Health IT startup can predict adherence and forecast best intervention strategy

9:03 am by | 3 Comments

Clifford jones Headshot(1)Evidence-based decision making is a $3.7 billion market with the potential to grow to more than $10 billion by 2017. For healthcare providers, payers and pharmacy groups data analytics offers a way to improve adherence among their customers. Meanwhile, one company has developed an algorithm it says not only can anticipate which patients will have medication adherence issues, but also identify the best intervention strategy for each of those customers.

Clifford Jones is the CEO of Allazo Health, a startup that has developed a system that he says can reduce healthcare costs and improve health plan ratings. Jones traces his enthusiasm for using predictive analytics to reduce healthcare costs back to CVS Caremark where he worked on a team with Douglas Ghertner (now the CEO of Change Healthcare) and developed Pharmacy Advisor, an analytics tool to improve adherence for people with chronic conditions, particularly diabetes.

It was a member of accelerator Blueprint Health’s class last year and works out of its shared office space in New York.

“We did a lot of research of which interventions work and which ones don’t. One of the triggers would be when a patient was late to fill their prescription. What program would drive diabetes behavior change without breaking the budget?”


Jones said instead of relying on trigger-based interventions, his company’s tool predicts how to influence patients. It began by building algorithms that worked and proving that out with a patient population. The two year old company began with cardiovascular conditions and diabetes and initially focused on health plans. This year it began targeting ACOs.

Medication is just one component of adherence but that’s what makes picking the right intervention program at the right time even more critical. There are a lot of different types of interventions: face-to-face, phone, e-mail, motivational counseling, incentive programs, engaging physicians and family members, social support, apps and devices that help people manage their medication, even gamification.

Interventions needs to deliver more value. There needs to be better level of coordination to better drive behavior change, said Jones. “The most advanced solutions are not where they could be. The good thing about what we’re doing is it’s actionable now.”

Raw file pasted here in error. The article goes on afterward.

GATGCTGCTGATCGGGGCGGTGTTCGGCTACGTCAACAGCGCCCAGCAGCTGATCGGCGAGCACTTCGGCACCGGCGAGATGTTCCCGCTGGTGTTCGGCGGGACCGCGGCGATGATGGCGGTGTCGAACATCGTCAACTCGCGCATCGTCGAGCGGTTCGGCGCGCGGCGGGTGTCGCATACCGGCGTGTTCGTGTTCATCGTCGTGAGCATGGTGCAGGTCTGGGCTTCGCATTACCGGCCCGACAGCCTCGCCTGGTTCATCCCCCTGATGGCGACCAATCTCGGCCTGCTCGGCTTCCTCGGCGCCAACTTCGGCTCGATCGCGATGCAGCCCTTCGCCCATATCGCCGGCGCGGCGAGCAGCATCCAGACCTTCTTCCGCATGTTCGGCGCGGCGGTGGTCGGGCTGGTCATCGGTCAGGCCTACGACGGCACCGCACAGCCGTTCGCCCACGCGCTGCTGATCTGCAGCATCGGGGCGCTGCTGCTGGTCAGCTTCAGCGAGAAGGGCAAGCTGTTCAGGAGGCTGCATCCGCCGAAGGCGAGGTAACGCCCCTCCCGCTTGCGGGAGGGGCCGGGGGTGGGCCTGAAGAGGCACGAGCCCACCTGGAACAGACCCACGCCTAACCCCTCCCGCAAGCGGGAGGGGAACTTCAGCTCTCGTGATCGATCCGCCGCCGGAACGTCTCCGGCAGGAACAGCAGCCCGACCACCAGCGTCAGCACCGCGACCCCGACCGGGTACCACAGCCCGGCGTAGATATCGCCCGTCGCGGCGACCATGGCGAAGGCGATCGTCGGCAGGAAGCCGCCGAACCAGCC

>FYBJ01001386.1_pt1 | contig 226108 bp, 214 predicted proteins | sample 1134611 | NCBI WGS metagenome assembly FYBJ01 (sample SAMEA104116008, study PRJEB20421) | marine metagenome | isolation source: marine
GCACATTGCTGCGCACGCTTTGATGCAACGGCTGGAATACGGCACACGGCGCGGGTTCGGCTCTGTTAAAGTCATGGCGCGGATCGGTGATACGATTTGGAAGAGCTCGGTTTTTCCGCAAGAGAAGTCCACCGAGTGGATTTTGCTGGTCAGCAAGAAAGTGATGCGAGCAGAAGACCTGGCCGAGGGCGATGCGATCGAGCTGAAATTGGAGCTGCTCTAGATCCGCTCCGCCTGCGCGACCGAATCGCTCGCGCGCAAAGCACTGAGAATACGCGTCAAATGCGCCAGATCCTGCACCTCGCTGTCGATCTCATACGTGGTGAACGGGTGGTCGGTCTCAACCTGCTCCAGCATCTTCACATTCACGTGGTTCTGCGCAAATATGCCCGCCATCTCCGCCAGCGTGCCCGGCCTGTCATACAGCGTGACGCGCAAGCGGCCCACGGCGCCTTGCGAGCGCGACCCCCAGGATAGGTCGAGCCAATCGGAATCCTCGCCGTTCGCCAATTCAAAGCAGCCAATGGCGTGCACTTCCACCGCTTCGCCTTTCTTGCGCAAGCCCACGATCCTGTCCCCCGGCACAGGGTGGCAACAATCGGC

One defining moment for the company was getting the data that showed its algorithm was working really well. Jones points out that traditional predictive analytics techniques aren’t well suited to predicting patients’ medication adherence and how interventions will impact their adherence. “We knew that we would have to develop novel analytic techniques to solve the problem, and this proved to be challenging, but we were successful.”

One area where Jones said its analytics tool could benefit health plans is with Medicare Advantage star ratings as well as their HEDIS Score, or Health Care Effectiveness Data and Information Set. It’s used to measure many different health issues and it also gives employers a way to compare the effectiveness of different health plans. But with passage of the Affordable Care Act, the score is one of the quality measure that determines if these plans get a bonus.

“A lot of entrepreneurship is timing and we’ve been blessed with really good timing,” said Jones. “We’ve been able to develop technology in advance of where everyone wants it and everyone wants it now.”

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Stephanie Baum

By Stephanie Baum

Stephanie Baum is the East Coast Innovation Reporter for She enjoys covering healthcare startups across health IT, drug development and medical devices and innovations deployed to improve medical care. She graduated from Franklin & Marshall College in Pennsylvania and has worked across radio, print and video. She's written for The Christian Science Monitor, Dow Jones & Co. and United Business Media.
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Congratulations Clifford on this great initiative and to your team at Allazo Health. Data is crucial for analytical modelling and accurate data can predict many behavioral patterns which will lead to various intervention strategies.  Because of the multiple stakeholders in the care delivery and prescription cycle involves 1) physician prescribing medication, 2) consumer receiving from pharmacy, 3) Consumer taking the medication on time 4) Consumer refilling or performing the renewals and starting the step 1 or 2 all over. In order to calculate the effective predictive analysis, the detailed data will be required. Missing any data in that order can introduce significant amount of error in predictive analysis. Will be curious to know more about this.





Predictive modeling is really tough when one has absolute, clean data; some say impossible.  I'd really like to see effect-cause-effect with this, and I seriously doubt it passes any reasonable standard of scientific rigors.